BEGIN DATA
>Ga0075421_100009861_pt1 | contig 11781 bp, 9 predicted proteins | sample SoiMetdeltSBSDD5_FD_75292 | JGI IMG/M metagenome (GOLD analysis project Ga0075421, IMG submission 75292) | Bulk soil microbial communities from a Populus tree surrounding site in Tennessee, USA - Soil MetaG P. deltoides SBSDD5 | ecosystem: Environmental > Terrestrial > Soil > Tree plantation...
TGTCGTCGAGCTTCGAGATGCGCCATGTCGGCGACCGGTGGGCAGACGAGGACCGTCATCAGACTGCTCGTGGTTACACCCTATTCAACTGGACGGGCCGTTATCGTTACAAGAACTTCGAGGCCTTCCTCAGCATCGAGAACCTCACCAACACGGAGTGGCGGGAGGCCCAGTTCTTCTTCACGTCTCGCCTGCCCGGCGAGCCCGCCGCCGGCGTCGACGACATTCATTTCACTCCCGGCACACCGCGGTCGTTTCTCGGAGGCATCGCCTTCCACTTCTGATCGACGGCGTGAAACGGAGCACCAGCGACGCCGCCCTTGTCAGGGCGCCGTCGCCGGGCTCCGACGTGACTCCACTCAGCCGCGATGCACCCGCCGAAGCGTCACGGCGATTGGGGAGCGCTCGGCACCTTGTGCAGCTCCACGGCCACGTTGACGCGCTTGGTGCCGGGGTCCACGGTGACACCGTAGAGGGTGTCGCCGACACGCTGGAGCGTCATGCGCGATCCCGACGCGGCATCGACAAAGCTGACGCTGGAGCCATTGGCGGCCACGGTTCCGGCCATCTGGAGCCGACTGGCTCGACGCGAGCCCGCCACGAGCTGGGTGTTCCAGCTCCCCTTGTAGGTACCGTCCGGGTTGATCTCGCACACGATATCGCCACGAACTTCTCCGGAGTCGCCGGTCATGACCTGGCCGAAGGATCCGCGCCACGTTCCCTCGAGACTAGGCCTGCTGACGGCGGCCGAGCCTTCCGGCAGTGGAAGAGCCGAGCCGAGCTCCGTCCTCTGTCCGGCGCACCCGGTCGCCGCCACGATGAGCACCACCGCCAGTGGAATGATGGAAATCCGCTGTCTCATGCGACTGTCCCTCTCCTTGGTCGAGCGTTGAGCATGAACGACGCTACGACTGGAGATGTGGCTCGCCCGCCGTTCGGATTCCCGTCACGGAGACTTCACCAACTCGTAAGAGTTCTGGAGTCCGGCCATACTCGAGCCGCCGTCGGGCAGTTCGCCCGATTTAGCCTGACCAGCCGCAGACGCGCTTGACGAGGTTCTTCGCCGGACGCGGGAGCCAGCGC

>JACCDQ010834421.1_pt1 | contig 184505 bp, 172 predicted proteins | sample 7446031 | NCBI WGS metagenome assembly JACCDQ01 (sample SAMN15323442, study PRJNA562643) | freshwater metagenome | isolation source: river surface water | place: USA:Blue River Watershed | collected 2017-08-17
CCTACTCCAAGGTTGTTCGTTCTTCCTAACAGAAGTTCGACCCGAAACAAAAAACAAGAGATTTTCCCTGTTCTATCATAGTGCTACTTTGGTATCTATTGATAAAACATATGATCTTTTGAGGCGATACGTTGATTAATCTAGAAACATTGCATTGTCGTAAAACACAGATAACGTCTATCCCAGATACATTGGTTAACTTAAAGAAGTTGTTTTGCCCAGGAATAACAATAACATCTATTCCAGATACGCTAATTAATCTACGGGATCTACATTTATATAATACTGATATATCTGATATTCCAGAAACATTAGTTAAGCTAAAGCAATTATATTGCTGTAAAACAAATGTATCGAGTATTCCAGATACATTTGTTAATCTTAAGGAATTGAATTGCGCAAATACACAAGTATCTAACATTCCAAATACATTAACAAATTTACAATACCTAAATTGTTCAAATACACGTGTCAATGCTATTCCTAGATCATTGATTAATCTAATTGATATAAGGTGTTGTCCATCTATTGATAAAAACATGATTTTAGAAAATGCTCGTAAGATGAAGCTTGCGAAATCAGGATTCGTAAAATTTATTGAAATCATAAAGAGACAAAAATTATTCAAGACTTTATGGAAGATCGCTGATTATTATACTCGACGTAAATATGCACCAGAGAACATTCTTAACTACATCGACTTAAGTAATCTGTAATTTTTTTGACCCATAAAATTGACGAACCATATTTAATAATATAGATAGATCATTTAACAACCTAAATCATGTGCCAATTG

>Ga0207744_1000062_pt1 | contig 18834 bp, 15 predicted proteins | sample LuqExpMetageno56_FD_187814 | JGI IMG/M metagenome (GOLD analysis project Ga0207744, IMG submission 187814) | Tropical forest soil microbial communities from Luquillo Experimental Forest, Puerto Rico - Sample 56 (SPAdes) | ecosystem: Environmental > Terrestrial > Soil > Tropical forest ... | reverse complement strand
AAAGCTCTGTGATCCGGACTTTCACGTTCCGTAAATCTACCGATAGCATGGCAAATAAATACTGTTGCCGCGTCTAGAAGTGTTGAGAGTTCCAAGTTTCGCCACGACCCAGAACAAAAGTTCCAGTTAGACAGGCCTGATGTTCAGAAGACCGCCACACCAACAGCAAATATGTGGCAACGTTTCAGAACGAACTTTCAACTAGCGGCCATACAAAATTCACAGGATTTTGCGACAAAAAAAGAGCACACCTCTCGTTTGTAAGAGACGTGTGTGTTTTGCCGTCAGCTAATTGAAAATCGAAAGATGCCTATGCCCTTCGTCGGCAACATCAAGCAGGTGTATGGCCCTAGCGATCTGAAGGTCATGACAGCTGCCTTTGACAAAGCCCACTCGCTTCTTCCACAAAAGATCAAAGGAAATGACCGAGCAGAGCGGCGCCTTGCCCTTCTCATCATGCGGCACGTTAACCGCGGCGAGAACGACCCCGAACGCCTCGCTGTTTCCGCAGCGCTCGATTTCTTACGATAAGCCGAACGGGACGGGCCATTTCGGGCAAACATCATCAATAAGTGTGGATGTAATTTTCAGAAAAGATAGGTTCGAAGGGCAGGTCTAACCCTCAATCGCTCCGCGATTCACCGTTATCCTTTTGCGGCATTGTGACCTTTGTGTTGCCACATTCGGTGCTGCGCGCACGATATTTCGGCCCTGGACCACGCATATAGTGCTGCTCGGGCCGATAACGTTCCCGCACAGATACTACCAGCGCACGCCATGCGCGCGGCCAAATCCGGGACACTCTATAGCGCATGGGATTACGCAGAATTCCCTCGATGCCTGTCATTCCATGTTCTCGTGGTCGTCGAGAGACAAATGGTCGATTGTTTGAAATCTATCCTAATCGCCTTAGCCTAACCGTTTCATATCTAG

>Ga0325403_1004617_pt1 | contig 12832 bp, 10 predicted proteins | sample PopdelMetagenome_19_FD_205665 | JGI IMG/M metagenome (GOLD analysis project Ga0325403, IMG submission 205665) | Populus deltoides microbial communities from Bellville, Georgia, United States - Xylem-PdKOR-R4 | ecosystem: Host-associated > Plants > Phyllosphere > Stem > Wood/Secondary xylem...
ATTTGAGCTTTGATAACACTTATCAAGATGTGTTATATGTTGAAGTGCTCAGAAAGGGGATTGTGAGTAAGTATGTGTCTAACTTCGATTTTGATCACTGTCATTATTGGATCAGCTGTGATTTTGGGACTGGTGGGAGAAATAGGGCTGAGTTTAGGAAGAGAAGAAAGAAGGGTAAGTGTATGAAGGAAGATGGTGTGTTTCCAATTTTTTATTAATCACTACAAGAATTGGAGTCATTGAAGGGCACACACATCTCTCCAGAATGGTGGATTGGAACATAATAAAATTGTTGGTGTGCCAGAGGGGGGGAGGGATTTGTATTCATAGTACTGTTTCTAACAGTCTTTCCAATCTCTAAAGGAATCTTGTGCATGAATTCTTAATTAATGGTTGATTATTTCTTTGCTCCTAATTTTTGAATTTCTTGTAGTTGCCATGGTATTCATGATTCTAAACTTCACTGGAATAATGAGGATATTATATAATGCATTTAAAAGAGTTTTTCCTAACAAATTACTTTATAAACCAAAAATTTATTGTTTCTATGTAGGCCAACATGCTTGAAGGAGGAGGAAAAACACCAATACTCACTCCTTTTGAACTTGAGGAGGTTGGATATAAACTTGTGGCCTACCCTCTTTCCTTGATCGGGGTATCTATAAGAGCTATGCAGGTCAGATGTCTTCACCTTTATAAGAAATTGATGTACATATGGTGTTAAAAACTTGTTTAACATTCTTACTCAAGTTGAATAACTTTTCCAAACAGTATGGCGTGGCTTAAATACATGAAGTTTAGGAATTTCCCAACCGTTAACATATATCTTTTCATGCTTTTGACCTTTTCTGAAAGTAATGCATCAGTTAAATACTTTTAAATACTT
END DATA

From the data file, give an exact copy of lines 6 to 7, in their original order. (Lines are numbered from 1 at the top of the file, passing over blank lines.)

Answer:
AAAGCTCTGTGATCCGGACTTTCACGTTCCGTAAATCTACCGATAGCATGGCAAATAAATACTGTTGCCGCGTCTAGAAGTGTTGAGAGTTCCAAGTTTCGCCACGACCCAGAACAAAAGTTCCAGTTAGACAGGCCTGATGTTCAGAAGACCGCCACACCAACAGCAAATATGTGGCAACGTTTCAGAACGAACTTTCAACTAGCGGCCATACAAAATTCACAGGATTTTGCGACAAAAAAAGAGCACACCTCTCGTTTGTAAGAGACGTGTGTGTTTTGCCGTCAGCTAATTGAAAATCGAAAGATGCCTATGCCCTTCGTCGGCAACATCAAGCAGGTGTATGGCCCTAGCGATCTGAAGGTCATGACAGCTGCCTTTGACAAAGCCCACTCGCTTCTTCCACAAAAGATCAAAGGAAATGACCGAGCAGAGCGGCGCCTTGCCCTTCTCATCATGCGGCACGTTAACCGCGGCGAGAACGACCCCGAACGCCTCGCTGTTTCCGCAGCGCTCGATTTCTTACGATAAGCCGAACGGGACGGGCCATTTCGGGCAAACATCATCAATAAGTGTGGATGTAATTTTCAGAAAAGATAGGTTCGAAGGGCAGGTCTAACCCTCAATCGCTCCGCGATTCACCGTTATCCTTTTGCGGCATTGTGACCTTTGTGTTGCCACATTCGGTGCTGCGCGCACGATATTTCGGCCCTGGACCACGCATATAGTGCTGCTCGGGCCGATAACGTTCCCGCACAGATACTACCAGCGCACGCCATGCGCGCGGCCAAATCCGGGACACTCTATAGCGCATGGGATTACGCAGAATTCCCTCGATGCCTGTCATTCCATGTTCTCGTGGTCGTCGAGAGACAAATGGTCGATTGTTTGAAATCTATCCTAATCGCCTTAGCCTAACCGTTTCATATCTAG

>Ga0325403_1004617_pt1 | contig 12832 bp, 10 predicted proteins | sample PopdelMetagenome_19_FD_205665 | JGI IMG/M metagenome (GOLD analysis project Ga0325403, IMG submission 205665) | Populus deltoides microbial communities from Bellville, Georgia, United States - Xylem-PdKOR-R4 | ecosystem: Host-associated > Plants > Phyllosphere > Stem > Wood/Secondary xylem...